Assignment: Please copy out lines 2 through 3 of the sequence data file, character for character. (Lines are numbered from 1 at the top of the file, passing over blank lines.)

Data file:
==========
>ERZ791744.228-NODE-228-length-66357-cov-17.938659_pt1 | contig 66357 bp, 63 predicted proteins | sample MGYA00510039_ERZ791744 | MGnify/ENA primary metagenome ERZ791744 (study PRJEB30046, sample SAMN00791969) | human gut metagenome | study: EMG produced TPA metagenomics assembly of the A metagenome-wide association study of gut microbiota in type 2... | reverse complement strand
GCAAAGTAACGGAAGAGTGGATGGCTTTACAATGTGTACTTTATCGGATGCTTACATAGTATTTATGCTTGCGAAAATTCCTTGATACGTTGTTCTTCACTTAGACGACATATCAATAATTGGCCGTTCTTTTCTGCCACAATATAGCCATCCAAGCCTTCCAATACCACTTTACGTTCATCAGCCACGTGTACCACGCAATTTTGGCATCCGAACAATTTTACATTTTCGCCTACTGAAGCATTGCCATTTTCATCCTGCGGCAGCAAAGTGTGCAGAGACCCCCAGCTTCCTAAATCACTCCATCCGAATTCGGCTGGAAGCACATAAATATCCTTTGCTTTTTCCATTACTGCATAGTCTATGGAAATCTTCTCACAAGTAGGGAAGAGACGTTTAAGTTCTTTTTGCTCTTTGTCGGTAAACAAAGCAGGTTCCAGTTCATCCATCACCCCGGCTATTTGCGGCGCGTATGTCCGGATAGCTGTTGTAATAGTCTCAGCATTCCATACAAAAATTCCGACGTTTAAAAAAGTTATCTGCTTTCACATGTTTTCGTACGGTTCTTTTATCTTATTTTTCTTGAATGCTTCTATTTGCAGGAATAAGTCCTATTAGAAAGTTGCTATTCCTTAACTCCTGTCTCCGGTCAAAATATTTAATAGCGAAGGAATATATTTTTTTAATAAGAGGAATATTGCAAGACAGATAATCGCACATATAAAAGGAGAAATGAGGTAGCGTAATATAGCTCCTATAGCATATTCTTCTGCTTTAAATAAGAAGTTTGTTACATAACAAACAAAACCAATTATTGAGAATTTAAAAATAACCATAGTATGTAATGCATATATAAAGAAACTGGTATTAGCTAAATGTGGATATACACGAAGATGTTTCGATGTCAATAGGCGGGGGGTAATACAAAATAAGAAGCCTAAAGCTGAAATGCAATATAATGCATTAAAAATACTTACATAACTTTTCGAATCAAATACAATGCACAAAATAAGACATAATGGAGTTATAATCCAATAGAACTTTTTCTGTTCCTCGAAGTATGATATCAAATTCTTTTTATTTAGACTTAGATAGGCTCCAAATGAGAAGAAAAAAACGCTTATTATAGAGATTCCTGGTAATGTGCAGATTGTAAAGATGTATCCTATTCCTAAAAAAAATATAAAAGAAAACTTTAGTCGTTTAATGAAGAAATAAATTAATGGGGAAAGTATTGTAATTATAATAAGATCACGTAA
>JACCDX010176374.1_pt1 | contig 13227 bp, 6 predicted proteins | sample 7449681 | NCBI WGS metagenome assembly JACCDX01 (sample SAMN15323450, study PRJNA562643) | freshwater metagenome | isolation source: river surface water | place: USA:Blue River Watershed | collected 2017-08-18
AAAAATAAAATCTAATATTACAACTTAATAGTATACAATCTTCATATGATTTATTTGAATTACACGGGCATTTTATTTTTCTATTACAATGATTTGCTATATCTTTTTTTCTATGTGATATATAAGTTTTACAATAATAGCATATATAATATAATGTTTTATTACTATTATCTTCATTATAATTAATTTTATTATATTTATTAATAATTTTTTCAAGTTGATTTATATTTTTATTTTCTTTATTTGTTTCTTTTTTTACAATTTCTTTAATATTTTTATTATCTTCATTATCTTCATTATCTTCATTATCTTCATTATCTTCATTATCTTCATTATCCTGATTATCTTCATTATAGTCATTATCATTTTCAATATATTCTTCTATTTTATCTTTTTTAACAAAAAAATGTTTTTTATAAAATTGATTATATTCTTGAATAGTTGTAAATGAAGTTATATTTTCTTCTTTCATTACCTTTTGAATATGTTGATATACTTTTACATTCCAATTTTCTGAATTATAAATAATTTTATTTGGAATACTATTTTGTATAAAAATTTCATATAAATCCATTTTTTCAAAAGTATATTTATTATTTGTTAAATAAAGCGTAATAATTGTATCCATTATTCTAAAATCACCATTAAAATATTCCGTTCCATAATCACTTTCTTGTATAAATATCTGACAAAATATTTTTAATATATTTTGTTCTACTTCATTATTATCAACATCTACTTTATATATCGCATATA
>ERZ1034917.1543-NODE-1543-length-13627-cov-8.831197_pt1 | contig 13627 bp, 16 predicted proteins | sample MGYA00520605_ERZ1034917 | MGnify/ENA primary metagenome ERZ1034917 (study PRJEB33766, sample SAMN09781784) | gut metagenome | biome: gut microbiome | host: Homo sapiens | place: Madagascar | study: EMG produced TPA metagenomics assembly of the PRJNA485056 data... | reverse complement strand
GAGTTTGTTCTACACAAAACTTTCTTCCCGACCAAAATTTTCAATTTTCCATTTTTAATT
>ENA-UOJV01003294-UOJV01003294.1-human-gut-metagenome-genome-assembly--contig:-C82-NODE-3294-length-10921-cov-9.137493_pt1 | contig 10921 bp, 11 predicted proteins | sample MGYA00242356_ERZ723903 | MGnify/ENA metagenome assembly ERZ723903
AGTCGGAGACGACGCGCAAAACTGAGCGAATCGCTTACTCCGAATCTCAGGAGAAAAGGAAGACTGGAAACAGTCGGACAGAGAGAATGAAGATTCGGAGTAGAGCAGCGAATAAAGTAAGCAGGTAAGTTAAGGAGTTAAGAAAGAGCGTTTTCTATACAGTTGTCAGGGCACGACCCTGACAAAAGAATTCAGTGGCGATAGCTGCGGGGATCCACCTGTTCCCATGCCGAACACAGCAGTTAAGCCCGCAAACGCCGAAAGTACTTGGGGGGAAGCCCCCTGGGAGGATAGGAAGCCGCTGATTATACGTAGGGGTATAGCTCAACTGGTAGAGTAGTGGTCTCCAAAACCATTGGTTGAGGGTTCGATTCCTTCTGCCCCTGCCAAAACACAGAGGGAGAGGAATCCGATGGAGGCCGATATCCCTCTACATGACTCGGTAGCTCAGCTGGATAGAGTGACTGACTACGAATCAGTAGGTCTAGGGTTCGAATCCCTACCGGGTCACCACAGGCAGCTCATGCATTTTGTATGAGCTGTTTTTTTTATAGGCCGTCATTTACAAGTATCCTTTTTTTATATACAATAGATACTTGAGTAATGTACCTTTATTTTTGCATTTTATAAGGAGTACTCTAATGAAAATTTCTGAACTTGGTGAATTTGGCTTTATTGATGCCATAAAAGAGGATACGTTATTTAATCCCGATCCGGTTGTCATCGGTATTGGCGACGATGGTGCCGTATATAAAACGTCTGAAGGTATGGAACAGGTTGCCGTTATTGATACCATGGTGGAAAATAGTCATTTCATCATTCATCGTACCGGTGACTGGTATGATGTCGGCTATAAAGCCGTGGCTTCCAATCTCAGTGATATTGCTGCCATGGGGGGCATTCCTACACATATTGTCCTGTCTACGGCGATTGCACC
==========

GCAAAGTAACGGAAGAGTGGATGGCTTTACAATGTGTACTTTATCGGATGCTTACATAGTATTTATGCTTGCGAAAATTCCTTGATACGTTGTTCTTCACTTAGACGACATATCAATAATTGGCCGTTCTTTTCTGCCACAATATAGCCATCCAAGCCTTCCAATACCACTTTACGTTCATCAGCCACGTGTACCACGCAATTTTGGCATCCGAACAATTTTACATTTTCGCCTACTGAAGCATTGCCATTTTCATCCTGCGGCAGCAAAGTGTGCAGAGACCCCCAGCTTCCTAAATCACTCCATCCGAATTCGGCTGGAAGCACATAAATATCCTTTGCTTTTTCCATTACTGCATAGTCTATGGAAATCTTCTCACAAGTAGGGAAGAGACGTTTAAGTTCTTTTTGCTCTTTGTCGGTAAACAAAGCAGGTTCCAGTTCATCCATCACCCCGGCTATTTGCGGCGCGTATGTCCGGATAGCTGTTGTAATAGTCTCAGCATTCCATACAAAAATTCCGACGTTTAAAAAAGTTATCTGCTTTCACATGTTTTCGTACGGTTCTTTTATCTTATTTTTCTTGAATGCTTCTATTTGCAGGAATAAGTCCTATTAGAAAGTTGCTATTCCTTAACTCCTGTCTCCGGTCAAAATATTTAATAGCGAAGGAATATATTTTTTTAATAAGAGGAATATTGCAAGACAGATAATCGCACATATAAAAGGAGAAATGAGGTAGCGTAATATAGCTCCTATAGCATATTCTTCTGCTTTAAATAAGAAGTTTGTTACATAACAAACAAAACCAATTATTGAGAATTTAAAAATAACCATAGTATGTAATGCATATATAAAGAAACTGGTATTAGCTAAATGTGGATATACACGAAGATGTTTCGATGTCAATAGGCGGGGGGTAATACAAAATAAGAAGCCTAAAGCTGAAATGCAATATAATGCATTAAAAATACTTACATAACTTTTCGAATCAAATACAATGCACAAAATAAGACATAATGGAGTTATAATCCAATAGAACTTTTTCTGTTCCTCGAAGTATGATATCAAATTCTTTTTATTTAGACTTAGATAGGCTCCAAATGAGAAGAAAAAAACGCTTATTATAGAGATTCCTGGTAATGTGCAGATTGTAAAGATGTATCCTATTCCTAAAAAAAATATAAAAGAAAACTTTAGTCGTTTAATGAAGAAATAAATTAATGGGGAAAGTATTGTAATTATAATAAGATCACGTAA
>JACCDX010176374.1_pt1 | contig 13227 bp, 6 predicted proteins | sample 7449681 | NCBI WGS metagenome assembly JACCDX01 (sample SAMN15323450, study PRJNA562643) | freshwater metagenome | isolation source: river surface water | place: USA:Blue River Watershed | collected 2017-08-18